Not all areas of retail saw closures, with coffee and ice cream shops seeing a small net increase in openings over all. Book stores – predictions of their total obliteration appear to have waned – saw a net 18 openings, while supermarkets drew the highest overall growth relative to closures, at 18 opened and 6 closed.

Regional figures for the UK

Not all areas have seen the same level of closures, with the Greater London area and the South East the hardest hit by the current wave of closures, at -268 and -197 net change, respectively, compared to -23 and -25 closures for the same period in 2017. The middle of England too saw considerable closures, with the West Midlands clocking a net -89, and Yorkshire and the Humber down -117 stores overall.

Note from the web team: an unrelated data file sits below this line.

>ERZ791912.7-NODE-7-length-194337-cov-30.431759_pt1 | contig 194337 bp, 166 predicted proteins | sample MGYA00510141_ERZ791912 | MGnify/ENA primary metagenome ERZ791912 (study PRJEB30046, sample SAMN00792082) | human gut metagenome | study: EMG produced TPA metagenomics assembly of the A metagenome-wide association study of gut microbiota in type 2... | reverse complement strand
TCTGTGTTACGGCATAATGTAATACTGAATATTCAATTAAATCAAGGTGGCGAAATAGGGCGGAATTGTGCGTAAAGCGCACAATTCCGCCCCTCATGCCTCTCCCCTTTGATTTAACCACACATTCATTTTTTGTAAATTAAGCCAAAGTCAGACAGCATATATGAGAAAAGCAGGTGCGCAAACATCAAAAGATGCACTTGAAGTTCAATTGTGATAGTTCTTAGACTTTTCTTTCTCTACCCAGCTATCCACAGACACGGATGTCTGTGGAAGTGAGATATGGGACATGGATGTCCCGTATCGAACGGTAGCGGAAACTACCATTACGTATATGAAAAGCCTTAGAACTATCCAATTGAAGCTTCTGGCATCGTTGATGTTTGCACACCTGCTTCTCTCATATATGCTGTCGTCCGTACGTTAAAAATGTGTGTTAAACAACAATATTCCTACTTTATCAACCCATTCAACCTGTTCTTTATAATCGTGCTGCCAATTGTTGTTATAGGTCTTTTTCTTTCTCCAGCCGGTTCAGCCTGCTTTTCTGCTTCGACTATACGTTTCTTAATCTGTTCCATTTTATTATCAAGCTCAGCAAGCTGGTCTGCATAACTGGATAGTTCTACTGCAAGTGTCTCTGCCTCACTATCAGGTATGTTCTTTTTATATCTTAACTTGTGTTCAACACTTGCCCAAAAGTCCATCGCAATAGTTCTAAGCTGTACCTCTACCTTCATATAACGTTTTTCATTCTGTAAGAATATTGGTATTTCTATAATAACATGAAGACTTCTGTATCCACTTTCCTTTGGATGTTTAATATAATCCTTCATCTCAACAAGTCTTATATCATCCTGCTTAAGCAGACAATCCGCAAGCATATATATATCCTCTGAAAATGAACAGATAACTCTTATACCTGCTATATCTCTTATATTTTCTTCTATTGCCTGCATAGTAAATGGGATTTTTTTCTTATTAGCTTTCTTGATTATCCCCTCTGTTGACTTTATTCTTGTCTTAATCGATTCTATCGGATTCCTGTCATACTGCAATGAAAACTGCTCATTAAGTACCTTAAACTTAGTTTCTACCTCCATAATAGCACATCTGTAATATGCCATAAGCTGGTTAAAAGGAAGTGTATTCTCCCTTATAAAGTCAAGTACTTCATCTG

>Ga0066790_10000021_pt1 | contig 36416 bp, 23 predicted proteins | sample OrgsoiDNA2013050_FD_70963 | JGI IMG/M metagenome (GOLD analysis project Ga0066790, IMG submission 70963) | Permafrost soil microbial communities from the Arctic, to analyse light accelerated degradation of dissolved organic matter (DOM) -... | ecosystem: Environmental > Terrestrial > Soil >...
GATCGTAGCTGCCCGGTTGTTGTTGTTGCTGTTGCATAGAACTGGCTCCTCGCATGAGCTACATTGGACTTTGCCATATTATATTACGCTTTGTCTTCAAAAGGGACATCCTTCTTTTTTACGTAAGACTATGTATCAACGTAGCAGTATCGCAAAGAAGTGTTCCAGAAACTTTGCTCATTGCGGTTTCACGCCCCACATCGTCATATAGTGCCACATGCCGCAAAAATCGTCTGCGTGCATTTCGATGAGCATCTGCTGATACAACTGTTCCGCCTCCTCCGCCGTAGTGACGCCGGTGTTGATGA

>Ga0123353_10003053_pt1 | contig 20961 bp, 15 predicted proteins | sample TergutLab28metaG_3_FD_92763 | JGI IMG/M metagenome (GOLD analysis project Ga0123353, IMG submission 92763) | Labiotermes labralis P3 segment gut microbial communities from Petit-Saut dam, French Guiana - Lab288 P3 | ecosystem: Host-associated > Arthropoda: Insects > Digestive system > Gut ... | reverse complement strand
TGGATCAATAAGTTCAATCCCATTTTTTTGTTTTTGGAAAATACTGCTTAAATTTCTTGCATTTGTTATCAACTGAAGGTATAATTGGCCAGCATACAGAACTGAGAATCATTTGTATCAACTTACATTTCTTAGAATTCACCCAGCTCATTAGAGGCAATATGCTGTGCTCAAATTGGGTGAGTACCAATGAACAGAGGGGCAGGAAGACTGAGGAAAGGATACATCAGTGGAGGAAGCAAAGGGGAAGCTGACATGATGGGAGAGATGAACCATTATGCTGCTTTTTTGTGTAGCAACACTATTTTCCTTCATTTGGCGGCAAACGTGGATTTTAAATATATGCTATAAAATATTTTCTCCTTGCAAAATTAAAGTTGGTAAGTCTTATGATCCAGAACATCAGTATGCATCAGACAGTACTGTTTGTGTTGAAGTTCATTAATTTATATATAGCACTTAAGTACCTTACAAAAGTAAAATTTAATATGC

Commenting on the figures, Lisa Hooker, consumer markets leader at PwC, said, “Openings simply aren’t replacing closures at a fast-enough rate. Specifically, the openings across ‘experiential’ chains, such as ice cream parlours, beauty salons and vape shops, haven’t been enough to offset closures in the more traditional categories. Looking ahead, the turmoil facing the sector is unlikely to abate. Store closures already announced in the second half of the year due to administrations and CVAs already will further intensify the situation.”

Related: Artificial Intelligence offers $340 billion opportunity to retail sector.